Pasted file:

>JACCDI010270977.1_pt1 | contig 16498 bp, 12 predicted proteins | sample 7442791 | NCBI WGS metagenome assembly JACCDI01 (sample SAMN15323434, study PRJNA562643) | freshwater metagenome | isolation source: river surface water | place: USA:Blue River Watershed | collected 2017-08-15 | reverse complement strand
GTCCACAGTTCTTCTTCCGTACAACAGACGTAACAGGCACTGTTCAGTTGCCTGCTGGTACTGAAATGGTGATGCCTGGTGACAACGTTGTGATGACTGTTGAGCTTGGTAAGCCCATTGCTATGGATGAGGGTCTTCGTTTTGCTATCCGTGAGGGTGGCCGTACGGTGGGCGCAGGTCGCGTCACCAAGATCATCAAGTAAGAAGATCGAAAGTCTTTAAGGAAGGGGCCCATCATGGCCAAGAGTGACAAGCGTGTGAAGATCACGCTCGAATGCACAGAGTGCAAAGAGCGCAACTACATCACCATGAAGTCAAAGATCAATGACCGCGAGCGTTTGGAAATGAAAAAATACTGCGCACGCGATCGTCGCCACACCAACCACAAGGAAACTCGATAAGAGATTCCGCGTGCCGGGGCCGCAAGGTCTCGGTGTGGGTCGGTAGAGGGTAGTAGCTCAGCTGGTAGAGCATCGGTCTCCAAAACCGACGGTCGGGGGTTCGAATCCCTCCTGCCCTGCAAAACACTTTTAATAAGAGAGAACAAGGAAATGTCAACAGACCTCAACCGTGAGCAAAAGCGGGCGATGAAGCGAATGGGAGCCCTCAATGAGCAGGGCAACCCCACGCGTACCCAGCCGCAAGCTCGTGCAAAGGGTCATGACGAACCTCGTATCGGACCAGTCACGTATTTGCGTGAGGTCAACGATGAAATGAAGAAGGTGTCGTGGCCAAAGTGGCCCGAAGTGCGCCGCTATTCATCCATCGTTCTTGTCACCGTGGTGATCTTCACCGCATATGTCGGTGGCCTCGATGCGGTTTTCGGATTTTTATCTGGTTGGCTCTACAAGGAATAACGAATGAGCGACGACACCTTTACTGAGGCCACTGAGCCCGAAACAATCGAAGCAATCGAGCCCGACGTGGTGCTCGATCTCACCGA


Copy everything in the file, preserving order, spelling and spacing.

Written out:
>JACCDI010270977.1_pt1 | contig 16498 bp, 12 predicted proteins | sample 7442791 | NCBI WGS metagenome assembly JACCDI01 (sample SAMN15323434, study PRJNA562643) | freshwater metagenome | isolation source: river surface water | place: USA:Blue River Watershed | collected 2017-08-15 | reverse complement strand
GTCCACAGTTCTTCTTCCGTACAACAGACGTAACAGGCACTGTTCAGTTGCCTGCTGGTACTGAAATGGTGATGCCTGGTGACAACGTTGTGATGACTGTTGAGCTTGGTAAGCCCATTGCTATGGATGAGGGTCTTCGTTTTGCTATCCGTGAGGGTGGCCGTACGGTGGGCGCAGGTCGCGTCACCAAGATCATCAAGTAAGAAGATCGAAAGTCTTTAAGGAAGGGGCCCATCATGGCCAAGAGTGACAAGCGTGTGAAGATCACGCTCGAATGCACAGAGTGCAAAGAGCGCAACTACATCACCATGAAGTCAAAGATCAATGACCGCGAGCGTTTGGAAATGAAAAAATACTGCGCACGCGATCGTCGCCACACCAACCACAAGGAAACTCGATAAGAGATTCCGCGTGCCGGGGCCGCAAGGTCTCGGTGTGGGTCGGTAGAGGGTAGTAGCTCAGCTGGTAGAGCATCGGTCTCCAAAACCGACGGTCGGGGGTTCGAATCCCTCCTGCCCTGCAAAACACTTTTAATAAGAGAGAACAAGGAAATGTCAACAGACCTCAACCGTGAGCAAAAGCGGGCGATGAAGCGAATGGGAGCCCTCAATGAGCAGGGCAACCCCACGCGTACCCAGCCGCAAGCTCGTGCAAAGGGTCATGACGAACCTCGTATCGGACCAGTCACGTATTTGCGTGAGGTCAACGATGAAATGAAGAAGGTGTCGTGGCCAAAGTGGCCCGAAGTGCGCCGCTATTCATCCATCGTTCTTGTCACCGTGGTGATCTTCACCGCATATGTCGGTGGCCTCGATGCGGTTTTCGGATTTTTATCTGGTTGGCTCTACAAGGAATAACGAATGAGCGACGACACCTTTACTGAGGCCACTGAGCCCGAAACAATCGAAGCAATCGAGCCCGACGTGGTGCTCGATCTCACCGA